A white girl blends into the beige background, her dark brown braid stretching down her back

About the Book

Title: Out of Darkness
Published: 2015
Swoonworthy Scale: 8

Cover Story: Big Braid
BFF Charm: Platinum Edition
Talky Talk: Sign of the Times
Bonus Factors: Historical Fiction, 1930s
Relationship Status: I’ve Got A Feeling I’m Falling

Cover Story: Big Braid

I think this cover is pretty enough, although maybe it wouldn’t make me pick the book up off the shelf – Naomi’s braid (and her deceased mother’s similar braid) plays a part in the story, and it makes sense once you read the book. The sepia tone might give you the idea that it’s a historical book, but other than that, it looks like a pretty girl with very nice hair, and doesn’t really tell the potential reader anything else about the story.

The Deal:

Naomi “Smith” is a Mexican girl living in 1937 New London, Texas, with her white stepfather and half-white-siblings, Beto (now Robbie) and Cari (Carrie). Her mother died shortly after giving birth to the twins, and her real father died years ago in an accident. When her stepfather takes them to New London, where he works in the oil fields, he exposes Naomi and her siblings (who can pass for white, but she cannot) to education, steady heat, and income, but also an expectedly awful amount of racism.

Naomi is easily the prettiest girl in the high school, which enrages many of the white girls and intrigues a variety of the boys (most of whom attempt to, or lie about getting into her drawers). But when she meets Wash, a black boy from Egypt Town, she senses a kindred spirit. The twins see Wash as the big brother/doting father they never had, and slowly Naomi and Wash fall for each other.

Set against the New London school explosion, still billed as the worst school disaster in U.S. history, it’s a breathtaking Romeo & Juliet-style story where racism stands in for the houses of Montague and Capulet. Pérez writes gorgeously rendered, realistic characters while painting a portrait of bigotry, poverty, and pain.

Here’s the soundtrack to this review (and hopefully for when you read the book. Because if you can’t tell yet, this is a rave review).

BFF Charm: Platinum Edition

BFF platinum charm

Naomi is the glue that holds her family together, although she barely gets any appreciation for it (well, until later in the book, and that’s another story entirely). She’s stubborn and sometimes sullen, sure, and sometimes she holds the memory of her mother too close to her chest for her baby siblings’ taste. On the other hand, she’s adaptable, sharp, protective, and savvy; you couldn’t do better for a friend than a young woman who is basically raising her siblings while still in high school. Despite being the primary domestic caregiver in her stepfather’s home, she is still outrageously kind to others, from housewives to school friends.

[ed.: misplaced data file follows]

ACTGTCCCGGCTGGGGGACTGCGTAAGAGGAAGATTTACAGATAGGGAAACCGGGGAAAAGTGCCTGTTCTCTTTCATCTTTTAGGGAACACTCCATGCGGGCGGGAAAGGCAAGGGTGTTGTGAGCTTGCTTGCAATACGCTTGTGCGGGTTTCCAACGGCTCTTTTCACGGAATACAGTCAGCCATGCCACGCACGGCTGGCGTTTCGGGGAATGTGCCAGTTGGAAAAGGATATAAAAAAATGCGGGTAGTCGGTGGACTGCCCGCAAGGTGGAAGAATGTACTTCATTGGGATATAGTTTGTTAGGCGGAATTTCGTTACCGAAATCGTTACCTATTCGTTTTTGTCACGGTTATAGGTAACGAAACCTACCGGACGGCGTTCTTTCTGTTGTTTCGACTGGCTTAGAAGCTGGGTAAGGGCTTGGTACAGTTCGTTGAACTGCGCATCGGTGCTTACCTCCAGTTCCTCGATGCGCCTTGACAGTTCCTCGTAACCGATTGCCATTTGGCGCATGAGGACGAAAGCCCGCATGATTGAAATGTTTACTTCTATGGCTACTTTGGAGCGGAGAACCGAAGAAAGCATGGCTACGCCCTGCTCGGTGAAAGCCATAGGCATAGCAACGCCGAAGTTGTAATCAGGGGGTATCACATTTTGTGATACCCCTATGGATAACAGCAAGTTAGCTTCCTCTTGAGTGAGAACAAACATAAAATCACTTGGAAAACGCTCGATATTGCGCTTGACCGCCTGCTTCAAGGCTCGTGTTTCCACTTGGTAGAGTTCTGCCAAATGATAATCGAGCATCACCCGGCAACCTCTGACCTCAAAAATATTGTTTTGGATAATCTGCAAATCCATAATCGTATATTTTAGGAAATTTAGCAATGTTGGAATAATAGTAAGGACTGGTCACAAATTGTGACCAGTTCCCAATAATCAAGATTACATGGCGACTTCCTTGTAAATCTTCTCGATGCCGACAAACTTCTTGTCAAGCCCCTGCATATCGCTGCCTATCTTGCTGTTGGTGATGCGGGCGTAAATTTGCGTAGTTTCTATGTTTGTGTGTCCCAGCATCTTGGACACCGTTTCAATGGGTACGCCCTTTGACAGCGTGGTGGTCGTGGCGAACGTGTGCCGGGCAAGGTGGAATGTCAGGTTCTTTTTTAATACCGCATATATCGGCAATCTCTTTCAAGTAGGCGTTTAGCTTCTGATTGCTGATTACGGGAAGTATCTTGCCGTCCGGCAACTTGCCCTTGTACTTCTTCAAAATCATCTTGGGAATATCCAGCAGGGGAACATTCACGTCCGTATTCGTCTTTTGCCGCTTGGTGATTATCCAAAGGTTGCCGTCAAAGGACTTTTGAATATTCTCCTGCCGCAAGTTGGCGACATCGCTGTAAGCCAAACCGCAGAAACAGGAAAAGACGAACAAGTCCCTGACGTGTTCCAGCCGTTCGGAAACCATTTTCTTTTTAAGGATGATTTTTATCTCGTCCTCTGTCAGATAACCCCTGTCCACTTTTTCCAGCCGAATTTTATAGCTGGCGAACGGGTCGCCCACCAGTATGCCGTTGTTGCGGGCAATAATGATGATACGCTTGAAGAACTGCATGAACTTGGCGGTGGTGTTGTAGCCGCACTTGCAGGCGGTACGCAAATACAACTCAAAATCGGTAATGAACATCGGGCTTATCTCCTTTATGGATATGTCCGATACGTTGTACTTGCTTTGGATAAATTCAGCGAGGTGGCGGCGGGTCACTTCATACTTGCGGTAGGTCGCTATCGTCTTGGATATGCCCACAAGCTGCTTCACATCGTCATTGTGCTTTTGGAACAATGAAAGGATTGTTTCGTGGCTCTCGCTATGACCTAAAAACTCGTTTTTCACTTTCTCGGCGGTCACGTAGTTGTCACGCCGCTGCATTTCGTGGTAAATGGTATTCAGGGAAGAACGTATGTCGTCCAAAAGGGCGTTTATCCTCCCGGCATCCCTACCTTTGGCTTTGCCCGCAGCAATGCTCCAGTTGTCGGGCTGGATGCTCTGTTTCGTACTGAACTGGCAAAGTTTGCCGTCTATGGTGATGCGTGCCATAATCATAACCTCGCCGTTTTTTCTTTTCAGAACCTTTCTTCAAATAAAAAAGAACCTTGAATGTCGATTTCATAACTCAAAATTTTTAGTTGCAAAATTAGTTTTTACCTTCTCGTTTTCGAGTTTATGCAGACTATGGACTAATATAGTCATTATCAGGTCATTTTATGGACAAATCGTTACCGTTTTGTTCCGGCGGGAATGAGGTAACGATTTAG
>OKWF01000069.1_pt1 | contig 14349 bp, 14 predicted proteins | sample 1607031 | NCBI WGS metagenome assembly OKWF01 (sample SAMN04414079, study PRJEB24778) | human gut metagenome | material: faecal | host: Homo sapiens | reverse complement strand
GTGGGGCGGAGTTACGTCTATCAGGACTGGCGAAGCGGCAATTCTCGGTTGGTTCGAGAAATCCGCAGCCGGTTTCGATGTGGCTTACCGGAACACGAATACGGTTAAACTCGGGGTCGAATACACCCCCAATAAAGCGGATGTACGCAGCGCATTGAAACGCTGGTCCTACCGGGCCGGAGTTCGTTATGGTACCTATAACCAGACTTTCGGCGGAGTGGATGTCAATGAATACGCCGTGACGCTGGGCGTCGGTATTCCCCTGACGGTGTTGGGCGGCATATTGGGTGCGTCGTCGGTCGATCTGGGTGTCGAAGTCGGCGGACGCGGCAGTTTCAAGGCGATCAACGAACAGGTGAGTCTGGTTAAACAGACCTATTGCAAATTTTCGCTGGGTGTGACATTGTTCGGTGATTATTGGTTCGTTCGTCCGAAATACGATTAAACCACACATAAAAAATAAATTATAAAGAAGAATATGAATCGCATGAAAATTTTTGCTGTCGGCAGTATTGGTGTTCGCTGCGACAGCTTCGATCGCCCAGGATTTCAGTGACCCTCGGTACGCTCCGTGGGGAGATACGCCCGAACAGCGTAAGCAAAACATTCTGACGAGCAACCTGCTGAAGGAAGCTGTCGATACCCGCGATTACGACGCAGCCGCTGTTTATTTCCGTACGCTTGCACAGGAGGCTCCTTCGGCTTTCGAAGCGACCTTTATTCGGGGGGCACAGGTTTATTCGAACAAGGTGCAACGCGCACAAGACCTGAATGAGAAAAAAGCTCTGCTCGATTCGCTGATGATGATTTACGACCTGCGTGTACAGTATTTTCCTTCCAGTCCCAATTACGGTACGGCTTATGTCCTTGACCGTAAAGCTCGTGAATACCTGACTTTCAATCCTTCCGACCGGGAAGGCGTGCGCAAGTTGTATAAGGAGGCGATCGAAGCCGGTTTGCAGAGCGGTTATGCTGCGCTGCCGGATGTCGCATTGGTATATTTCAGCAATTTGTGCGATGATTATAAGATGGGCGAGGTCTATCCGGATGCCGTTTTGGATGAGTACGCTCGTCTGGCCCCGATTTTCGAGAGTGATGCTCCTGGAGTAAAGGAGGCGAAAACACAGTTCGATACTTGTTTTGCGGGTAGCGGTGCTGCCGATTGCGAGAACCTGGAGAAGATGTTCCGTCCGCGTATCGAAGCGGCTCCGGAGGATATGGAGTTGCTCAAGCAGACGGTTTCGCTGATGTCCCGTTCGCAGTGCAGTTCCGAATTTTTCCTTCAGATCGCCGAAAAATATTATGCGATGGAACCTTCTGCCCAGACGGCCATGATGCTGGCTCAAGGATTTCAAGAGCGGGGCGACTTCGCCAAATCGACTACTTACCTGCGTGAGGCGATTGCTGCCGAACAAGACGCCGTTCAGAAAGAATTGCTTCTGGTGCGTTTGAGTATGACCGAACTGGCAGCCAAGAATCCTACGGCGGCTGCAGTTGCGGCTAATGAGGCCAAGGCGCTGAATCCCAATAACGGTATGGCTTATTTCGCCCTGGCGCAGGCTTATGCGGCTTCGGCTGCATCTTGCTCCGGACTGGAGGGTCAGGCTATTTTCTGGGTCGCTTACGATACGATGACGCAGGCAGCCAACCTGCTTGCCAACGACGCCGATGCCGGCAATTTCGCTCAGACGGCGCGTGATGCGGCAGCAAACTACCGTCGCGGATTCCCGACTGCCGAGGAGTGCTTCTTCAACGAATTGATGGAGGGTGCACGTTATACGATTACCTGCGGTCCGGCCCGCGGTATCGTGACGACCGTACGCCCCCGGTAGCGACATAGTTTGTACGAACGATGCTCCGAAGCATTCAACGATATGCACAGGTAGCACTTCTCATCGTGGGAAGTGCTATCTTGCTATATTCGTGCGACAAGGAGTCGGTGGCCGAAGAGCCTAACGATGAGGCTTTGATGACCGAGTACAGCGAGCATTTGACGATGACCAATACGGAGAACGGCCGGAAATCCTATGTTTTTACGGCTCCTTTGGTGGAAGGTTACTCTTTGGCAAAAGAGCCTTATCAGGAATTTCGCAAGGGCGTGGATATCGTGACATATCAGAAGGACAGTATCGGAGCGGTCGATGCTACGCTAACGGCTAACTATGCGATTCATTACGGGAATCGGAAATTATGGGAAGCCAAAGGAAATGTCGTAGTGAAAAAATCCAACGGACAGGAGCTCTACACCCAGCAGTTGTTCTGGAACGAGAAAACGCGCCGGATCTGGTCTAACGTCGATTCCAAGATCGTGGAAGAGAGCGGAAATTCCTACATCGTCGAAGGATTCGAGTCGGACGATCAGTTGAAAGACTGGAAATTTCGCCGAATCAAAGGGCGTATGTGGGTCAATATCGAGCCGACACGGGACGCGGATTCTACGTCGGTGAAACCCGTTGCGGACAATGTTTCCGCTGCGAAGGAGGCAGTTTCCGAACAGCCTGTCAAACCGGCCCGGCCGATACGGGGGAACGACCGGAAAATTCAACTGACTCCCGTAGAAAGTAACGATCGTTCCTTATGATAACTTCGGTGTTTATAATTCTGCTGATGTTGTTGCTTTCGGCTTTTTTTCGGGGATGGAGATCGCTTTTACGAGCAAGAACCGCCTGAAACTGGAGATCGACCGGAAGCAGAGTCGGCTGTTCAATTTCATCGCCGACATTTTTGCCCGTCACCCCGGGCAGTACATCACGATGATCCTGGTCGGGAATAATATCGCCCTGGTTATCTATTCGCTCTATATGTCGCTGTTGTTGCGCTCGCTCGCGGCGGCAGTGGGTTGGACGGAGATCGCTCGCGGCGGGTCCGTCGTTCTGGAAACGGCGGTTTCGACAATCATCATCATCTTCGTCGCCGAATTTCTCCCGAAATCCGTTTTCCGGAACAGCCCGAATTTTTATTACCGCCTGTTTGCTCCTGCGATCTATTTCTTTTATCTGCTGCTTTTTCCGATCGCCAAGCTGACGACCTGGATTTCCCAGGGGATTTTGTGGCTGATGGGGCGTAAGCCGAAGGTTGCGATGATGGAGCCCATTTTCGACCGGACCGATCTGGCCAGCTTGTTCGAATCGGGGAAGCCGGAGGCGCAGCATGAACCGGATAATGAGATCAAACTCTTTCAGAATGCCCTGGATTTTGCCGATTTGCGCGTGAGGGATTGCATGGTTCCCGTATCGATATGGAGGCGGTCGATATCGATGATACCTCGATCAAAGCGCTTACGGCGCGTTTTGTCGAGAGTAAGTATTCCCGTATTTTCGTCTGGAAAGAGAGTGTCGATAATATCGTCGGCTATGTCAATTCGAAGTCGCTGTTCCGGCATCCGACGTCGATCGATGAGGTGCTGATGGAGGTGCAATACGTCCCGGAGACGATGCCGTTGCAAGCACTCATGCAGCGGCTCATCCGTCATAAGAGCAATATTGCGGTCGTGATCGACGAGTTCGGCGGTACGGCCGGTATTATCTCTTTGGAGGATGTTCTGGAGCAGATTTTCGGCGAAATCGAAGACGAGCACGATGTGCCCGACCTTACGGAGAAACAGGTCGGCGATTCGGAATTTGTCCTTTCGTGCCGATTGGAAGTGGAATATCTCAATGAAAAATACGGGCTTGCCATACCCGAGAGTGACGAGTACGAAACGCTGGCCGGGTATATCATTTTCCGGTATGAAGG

Swoonworthy Scale: 8

HOO BOY, no holds are barred here, and it is the stuff of sexy, sexy times. Wash and Naomi’s relationship never goes to an explicitly described place, but there is absolutely no mistaking what’s happening, and that’s a-OK with me. Wash is a sexy, smart, cheerful dreamboat who brings out Naomi’s softer side (somewhat hidden, because PEOPLE TREAT HER LIKE CRAP), and wins her heart by being kind to her siblings. You’re going to be waving the Wash flag and cheering the GET IT GIRL cheer long before Naomi does, and when she gives into her entirely correct instincts, feel free to stand up and shout.

Talky Talk: Sign of the Times

Although it’s utterly jarring, I really appreciated that Pérez didn’t hold back on using the language of 1937: that is, it’s peppered with racist shitbaggery. It needs to be jarring, and it needs to be awful. In my opinion, it adds to the authenticity of the story and serves a very important purpose, but do be advised that if you’ve got younger readers, you might get some questions. It’s on the more mature end of YA, but the themes and prose are fairly universal.

Trigger Warning: There is sexual assault in this book.

Bonus Factor: Historical Fiction

Close up of the spine of a very old leather book

Should a genre be a bonus factor? Maybe not, but there is so little YA historical fiction at the moment, that when I read something stunning like this book, I want to stand up and cheer. I really appreciated Pérez’s notes at the end, which describe her research, the disaster, and where she took historical liberties. This, like Stacey Lee’s Under A Painted Sky, completely transports the reader to another time and place (although Out of Darkness is much, er, darker).

Bonus Factor: 1930s

A long line of people stand on a city street in a line for food or work in the 1930s during the Great Depression

The American 1930s are an underserved decade in YA, too – the Great Depression is just not a sexy time to write about. As much as I love the brighter, shinier decades in American history (let alone world history), this felt fresh – at least in the sense that a pervasive feeling of poverty can.

Relationship Status: I’ve Got A Feeling I’m Falling

Oh book, you hooked me with your historical premise, and then we went out on our date. I knew there was no way it could end well, but I was all set to wear my pincurls, best strappy shoes, and structured dresses while we chatted…and then, as I thought you might, you got heavy on me. I’m still totally shellshocked, but I’m singing your praises to anyone who will listen. Book, despite it all, I think this could be love: my only complaint is that you made me cry. And considering your subject matter, I think that’s entirely okay.

FTC Full Disclosure: I received a free review copy from Carolrhoda LAB. I received neither money nor a pet unicorn for writing this review, despite how hard I wished for one.  Out of Darkness will be available September 1.